North Witchford Hundred
North Stanground

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Victoria County History

Publication

Author

R B Pugh (Editor), T D Atkinson, Ethel M Hampson, E T Long, C A F Meekings, Edward Miller, H B Wells, G M G Woodgate

Year published

2002

Page

123

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'North Witchford Hundred: North Stanground', A History of the County of Cambridge and the Isle of Ely: Volume 4: City of Ely; Ely, N. and S. Witchford and Wisbech Hundreds (2002), pp. 123. URL: http://www.british-history.ac.uk/report.aspx?compid=21903 Date accessed: 20 April 2014. Add to my bookshelf


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NORTH STANGROUND

This wedge-shaped tract of land represents the northern portion of the former parish of Stanground, which until 1905 was partly in the Isle and partly in Huntingdonshire. In that year it was divided into North Stanground (Isle) and South Stanground (Hunts.). (fn. 1) North Stanground has no separate history, (fn. 2) but although it contains less than 2 square miles and a population of only 32 (fn. 3) it presents some interesting administrative features. Historically, it forms part of North Witchford hundred, but it is now included in Thorney Rural District-one of the small local government areas constituted in 1894 to regularize the position when a Poor Law Union extended into more than one county. (fn. 4) Ecclesiastically it still forms part of Stanground and of the archdeaconry of Huntingdon, and its connexions with the Soke of Peterborough have been close, for the Peterborough Corporation established a Smallpox Hospital (fn. 5) and Sewage Farm within its bounds. Its 1,117 acres are divided amongst no fewer than six 'principal landowners'. There is no made road through the parish, but it is crossed by the Peterborough-Ely section of British Railways, Eastern Region, (fn. 6) and by two important waterways-Moreton's Leam and its successor the modern River Nene.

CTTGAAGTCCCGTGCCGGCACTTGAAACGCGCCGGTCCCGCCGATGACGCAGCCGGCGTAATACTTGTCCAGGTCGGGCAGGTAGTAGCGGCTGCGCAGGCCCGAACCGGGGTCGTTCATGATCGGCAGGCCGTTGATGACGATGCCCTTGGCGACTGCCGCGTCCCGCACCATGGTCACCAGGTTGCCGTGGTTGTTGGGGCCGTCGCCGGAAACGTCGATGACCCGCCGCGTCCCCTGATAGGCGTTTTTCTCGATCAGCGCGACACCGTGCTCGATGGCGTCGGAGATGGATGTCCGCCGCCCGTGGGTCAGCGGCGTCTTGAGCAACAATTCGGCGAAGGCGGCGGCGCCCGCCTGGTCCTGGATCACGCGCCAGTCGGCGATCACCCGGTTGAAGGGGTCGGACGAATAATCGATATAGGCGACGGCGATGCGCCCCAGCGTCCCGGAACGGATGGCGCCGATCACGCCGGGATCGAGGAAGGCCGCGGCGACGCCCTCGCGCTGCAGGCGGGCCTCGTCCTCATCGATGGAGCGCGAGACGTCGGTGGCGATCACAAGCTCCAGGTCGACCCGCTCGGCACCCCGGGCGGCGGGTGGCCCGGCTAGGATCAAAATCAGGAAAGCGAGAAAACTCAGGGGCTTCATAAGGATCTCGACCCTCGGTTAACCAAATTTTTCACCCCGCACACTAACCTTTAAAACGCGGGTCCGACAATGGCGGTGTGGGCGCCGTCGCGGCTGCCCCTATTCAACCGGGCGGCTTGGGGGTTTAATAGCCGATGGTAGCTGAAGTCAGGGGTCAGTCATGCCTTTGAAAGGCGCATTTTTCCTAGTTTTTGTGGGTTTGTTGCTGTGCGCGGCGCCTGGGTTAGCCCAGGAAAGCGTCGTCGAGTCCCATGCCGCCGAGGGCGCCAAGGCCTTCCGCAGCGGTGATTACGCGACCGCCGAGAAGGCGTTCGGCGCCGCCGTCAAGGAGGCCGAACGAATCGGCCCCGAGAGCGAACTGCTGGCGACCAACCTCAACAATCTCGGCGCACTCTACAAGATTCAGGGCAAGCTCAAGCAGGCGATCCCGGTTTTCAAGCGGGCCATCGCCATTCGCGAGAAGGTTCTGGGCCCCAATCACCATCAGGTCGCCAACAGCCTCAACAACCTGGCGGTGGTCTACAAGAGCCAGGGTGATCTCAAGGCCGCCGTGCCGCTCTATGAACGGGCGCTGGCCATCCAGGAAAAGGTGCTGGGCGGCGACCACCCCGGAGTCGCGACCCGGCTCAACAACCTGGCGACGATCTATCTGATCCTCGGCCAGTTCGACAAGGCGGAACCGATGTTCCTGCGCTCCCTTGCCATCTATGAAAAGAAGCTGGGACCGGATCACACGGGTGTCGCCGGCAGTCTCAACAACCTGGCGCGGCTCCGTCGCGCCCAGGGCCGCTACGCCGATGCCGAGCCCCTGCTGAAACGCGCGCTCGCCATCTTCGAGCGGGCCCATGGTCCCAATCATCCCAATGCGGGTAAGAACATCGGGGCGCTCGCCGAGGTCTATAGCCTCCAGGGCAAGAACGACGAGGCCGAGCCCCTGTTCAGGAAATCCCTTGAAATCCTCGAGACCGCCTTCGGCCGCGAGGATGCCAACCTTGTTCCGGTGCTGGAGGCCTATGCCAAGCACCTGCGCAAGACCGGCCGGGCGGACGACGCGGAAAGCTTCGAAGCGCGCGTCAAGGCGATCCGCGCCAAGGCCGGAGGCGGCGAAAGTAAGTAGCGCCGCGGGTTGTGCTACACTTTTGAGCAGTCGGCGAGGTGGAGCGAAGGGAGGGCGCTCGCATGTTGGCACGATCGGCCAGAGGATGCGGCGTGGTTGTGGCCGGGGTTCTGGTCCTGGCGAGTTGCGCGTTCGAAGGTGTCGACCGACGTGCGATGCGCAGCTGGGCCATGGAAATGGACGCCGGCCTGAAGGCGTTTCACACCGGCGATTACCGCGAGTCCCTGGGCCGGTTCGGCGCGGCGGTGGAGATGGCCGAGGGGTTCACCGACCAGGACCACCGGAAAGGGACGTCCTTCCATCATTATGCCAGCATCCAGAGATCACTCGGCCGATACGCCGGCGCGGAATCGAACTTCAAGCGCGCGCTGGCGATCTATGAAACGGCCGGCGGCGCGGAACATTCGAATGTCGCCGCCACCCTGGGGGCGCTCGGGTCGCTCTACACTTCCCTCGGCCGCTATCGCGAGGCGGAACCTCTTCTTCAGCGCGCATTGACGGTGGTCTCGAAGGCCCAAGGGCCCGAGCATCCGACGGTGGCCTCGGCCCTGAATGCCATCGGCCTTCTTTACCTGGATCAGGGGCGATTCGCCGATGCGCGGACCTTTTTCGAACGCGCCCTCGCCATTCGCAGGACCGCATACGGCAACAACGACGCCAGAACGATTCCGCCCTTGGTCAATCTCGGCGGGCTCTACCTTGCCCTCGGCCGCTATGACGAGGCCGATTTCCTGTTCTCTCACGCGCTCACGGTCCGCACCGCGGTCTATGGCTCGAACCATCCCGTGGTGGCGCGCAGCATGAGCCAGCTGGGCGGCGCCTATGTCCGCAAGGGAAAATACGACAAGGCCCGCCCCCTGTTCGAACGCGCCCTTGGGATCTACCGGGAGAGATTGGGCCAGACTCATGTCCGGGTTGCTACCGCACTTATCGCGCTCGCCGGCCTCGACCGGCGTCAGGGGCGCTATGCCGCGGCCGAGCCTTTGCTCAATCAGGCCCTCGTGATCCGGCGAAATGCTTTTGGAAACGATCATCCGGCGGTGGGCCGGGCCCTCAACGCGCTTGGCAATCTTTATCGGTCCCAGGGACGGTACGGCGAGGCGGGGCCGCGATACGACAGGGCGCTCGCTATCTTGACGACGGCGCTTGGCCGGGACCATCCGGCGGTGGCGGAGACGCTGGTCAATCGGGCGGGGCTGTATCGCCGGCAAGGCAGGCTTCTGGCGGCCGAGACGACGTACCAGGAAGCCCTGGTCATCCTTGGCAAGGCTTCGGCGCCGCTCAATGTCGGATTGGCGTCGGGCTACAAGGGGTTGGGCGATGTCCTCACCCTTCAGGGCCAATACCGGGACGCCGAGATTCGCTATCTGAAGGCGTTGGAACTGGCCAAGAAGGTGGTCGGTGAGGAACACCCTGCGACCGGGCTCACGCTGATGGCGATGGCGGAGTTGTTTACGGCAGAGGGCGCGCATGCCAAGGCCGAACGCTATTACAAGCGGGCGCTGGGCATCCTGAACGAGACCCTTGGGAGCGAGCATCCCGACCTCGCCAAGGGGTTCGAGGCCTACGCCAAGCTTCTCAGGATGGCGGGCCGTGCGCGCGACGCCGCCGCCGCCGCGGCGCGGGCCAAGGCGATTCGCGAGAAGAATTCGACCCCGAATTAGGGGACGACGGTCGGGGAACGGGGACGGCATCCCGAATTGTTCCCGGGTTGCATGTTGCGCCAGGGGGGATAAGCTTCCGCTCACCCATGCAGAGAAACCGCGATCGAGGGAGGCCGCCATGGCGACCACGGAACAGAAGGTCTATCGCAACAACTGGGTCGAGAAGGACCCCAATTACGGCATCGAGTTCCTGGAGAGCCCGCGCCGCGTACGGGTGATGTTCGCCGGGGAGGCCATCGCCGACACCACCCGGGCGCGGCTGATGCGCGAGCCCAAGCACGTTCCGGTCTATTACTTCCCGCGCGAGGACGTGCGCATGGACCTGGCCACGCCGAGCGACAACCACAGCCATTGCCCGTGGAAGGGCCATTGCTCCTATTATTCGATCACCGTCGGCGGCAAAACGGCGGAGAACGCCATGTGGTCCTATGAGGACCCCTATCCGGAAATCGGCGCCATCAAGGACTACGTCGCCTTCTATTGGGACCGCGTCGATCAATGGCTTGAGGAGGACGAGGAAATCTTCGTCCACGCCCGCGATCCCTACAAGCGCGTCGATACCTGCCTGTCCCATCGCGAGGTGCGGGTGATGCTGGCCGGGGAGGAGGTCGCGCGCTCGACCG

There are no churches, chapels, schools, or charities in this parish.

Footnotes

1 By L.G.B. Order No. 47,601.
2 The manorial, &c., history of Stanground will be found in V.C.H. Hunts. iii, 212-17.
3 Seventeen males and 15 females (including a staff of 2 at the Smallpox Hospital) in 4 farm-houses and 3 cottages.
4 Until 1933 this Rural District was divided into two detached portions by an intrusive area of Whittlesey (q.v.). It may also be noted that North Stanground, although a 'rural' area, is closer to Peterborough City-whence its letters are delivered-than South Stanground which forms part of Old Fletton Urban District.
5 This institution had 38 beds in 1936 (Kelly, Dir. Northants). There were no patients at the date of the 1931 Census.
6 Opened 1846 (V.C.H. Cambs. ii, 132-3).